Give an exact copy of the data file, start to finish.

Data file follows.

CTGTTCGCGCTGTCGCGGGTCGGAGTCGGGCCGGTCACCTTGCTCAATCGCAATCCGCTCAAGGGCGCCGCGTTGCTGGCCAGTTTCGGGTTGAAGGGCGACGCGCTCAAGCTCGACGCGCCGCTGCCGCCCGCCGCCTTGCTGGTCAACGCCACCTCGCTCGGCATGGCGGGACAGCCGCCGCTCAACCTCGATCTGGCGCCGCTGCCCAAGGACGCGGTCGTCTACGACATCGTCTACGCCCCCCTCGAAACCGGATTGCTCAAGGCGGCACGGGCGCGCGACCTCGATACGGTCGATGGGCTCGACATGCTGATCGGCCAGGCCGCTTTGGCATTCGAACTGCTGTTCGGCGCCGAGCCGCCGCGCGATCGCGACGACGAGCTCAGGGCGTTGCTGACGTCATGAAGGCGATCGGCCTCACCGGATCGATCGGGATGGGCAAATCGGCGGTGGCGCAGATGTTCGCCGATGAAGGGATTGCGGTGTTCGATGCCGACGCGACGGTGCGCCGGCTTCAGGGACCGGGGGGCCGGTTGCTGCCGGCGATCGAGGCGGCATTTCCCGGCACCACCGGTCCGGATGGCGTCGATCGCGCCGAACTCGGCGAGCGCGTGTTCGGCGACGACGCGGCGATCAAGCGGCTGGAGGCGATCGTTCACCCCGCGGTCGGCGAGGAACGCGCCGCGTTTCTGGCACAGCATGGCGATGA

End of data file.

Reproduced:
CTGTTCGCGCTGTCGCGGGTCGGAGTCGGGCCGGTCACCTTGCTCAATCGCAATCCGCTCAAGGGCGCCGCGTTGCTGGCCAGTTTCGGGTTGAAGGGCGACGCGCTCAAGCTCGACGCGCCGCTGCCGCCCGCCGCCTTGCTGGTCAACGCCACCTCGCTCGGCATGGCGGGACAGCCGCCGCTCAACCTCGATCTGGCGCCGCTGCCCAAGGACGCGGTCGTCTACGACATCGTCTACGCCCCCCTCGAAACCGGATTGCTCAAGGCGGCACGGGCGCGCGACCTCGATACGGTCGATGGGCTCGACATGCTGATCGGCCAGGCCGCTTTGGCATTCGAACTGCTGTTCGGCGCCGAGCCGCCGCGCGATCGCGACGACGAGCTCAGGGCGTTGCTGACGTCATGAAGGCGATCGGCCTCACCGGATCGATCGGGATGGGCAAATCGGCGGTGGCGCAGATGTTCGCCGATGAAGGGATTGCGGTGTTCGATGCCGACGCGACGGTGCGCCGGCTTCAGGGACCGGGGGGCCGGTTGCTGCCGGCGATCGAGGCGGCATTTCCCGGCACCACCGGTCCGGATGGCGTCGATCGCGCCGAACTCGGCGAGCGCGTGTTCGGCGACGACGCGGCGATCAAGCGGCTGGAGGCGATCGTTCACCCCGCGGTCGGCGAGGAACGCGCCGCGTTTCTGGCACAGCATGGCGATGA